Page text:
Two years later, on July 30 1971, Apollo 15 touched down in a much more mountainous area to the northwest of the Apollo 11 landing site. The Apollo 15 site was located in a small valley just west of Mount Hadley, where a rugged mountain range, called the Lunar Apennines, forms a wedge between the Mare Serenitatis and the Mare Imbrium.

A long, narrow groove meanders across this valley, the Rima Hadley, and the astronauts explored this feature on the ground. If you have a fairly large telescope, at least 8 inches aperture, and lighting conditions are just right, you can get a "bird's eye" view of this surface feature yourself.

If you explore the Apollo landing sites with a small telescope, you won’t be able to see any of the objects left behind by the astronauts, as they are all too small to be resolved by even the largest telescopes.

In fact, it's only in the last two years that we’ve been able to photograph the landing sites in detail from the Lunar Reconnaissance Orbiter.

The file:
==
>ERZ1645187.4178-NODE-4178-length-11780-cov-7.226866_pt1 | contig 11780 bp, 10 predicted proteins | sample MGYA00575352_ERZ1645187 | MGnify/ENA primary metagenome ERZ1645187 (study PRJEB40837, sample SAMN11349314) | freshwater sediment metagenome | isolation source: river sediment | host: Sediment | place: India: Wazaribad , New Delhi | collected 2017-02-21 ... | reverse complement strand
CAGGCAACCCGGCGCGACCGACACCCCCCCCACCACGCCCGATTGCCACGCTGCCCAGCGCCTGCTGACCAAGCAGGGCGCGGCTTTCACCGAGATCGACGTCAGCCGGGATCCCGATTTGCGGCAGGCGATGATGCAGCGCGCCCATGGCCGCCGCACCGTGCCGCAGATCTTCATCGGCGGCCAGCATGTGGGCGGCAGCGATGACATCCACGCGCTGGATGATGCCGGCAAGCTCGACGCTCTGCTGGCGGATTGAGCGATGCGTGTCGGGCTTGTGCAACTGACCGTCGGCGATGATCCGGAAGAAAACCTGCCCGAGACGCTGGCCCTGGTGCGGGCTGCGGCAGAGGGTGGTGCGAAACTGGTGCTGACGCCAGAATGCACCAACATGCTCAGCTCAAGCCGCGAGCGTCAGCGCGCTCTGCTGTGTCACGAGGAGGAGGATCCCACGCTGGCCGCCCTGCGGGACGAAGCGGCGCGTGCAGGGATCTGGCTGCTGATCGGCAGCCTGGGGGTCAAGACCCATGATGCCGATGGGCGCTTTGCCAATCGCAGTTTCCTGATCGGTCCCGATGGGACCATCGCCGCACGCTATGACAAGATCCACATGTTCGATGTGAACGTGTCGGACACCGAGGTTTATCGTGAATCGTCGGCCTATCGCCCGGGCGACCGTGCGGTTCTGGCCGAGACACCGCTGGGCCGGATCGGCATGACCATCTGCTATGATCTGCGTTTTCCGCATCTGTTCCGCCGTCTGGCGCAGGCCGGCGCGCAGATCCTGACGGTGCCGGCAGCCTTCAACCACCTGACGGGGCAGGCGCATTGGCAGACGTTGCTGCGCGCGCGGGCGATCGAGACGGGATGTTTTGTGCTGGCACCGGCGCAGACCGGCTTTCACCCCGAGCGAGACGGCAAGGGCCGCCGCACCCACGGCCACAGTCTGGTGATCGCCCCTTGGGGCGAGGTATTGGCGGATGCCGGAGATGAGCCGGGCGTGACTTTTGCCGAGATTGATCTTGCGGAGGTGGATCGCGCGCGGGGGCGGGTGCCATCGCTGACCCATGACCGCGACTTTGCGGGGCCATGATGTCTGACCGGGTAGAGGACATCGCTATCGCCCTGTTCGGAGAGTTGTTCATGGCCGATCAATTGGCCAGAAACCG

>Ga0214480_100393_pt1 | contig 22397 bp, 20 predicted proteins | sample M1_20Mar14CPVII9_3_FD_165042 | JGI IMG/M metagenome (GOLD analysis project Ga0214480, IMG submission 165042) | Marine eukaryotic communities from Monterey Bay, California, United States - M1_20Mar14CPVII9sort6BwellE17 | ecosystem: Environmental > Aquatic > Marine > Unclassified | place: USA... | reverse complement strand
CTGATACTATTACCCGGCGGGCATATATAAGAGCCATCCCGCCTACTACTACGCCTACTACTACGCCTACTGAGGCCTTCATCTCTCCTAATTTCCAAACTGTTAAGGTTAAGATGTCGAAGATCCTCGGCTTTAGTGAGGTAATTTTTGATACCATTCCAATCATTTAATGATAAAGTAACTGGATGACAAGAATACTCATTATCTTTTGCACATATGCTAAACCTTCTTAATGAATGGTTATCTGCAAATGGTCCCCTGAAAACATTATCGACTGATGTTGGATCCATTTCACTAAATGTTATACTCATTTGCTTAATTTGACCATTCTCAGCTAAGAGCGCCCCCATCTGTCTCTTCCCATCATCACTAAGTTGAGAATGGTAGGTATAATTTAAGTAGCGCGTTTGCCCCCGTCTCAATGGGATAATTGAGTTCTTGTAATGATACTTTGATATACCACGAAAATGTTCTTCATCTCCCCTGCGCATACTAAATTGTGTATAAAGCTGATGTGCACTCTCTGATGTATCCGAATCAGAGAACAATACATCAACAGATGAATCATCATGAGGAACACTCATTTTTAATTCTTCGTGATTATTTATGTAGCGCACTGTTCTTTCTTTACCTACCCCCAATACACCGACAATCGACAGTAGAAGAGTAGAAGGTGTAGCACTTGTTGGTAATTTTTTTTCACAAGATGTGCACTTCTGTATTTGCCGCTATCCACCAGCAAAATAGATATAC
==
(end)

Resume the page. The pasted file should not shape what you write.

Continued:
This article was provided to by Starry Night Education, the leader in space science curriculum solutions. Follow Starry Night on Twitter @StarryNightEdu.

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Geoff Gaherty
Starry Night Sky Columnist

Geoff Gaherty was's Night Sky columnist and in partnership with Starry Night software and a dedicated amateur astronomer who sought to share the wonders of the night sky with the world. Based in Canada, Geoff studied mathematics and physics at McGill University and earned a Ph.D. in anthropology from the University of Toronto, all while pursuing a passion for the night sky and serving as an astronomy communicator. He credited a partial solar eclipse observed in 1946 (at age 5) and his 1957 sighting of the Comet Arend-Roland as a teenager for sparking his interest in amateur astronomy. In 2008, Geoff won the Chant Medal from the Royal Astronomical Society of Canada, an award given to a Canadian amateur astronomer in recognition of their lifetime achievements. Sadly, Geoff passed away July 7, 2016 due to complications from a kidney transplant, but his legacy continues at Starry Night.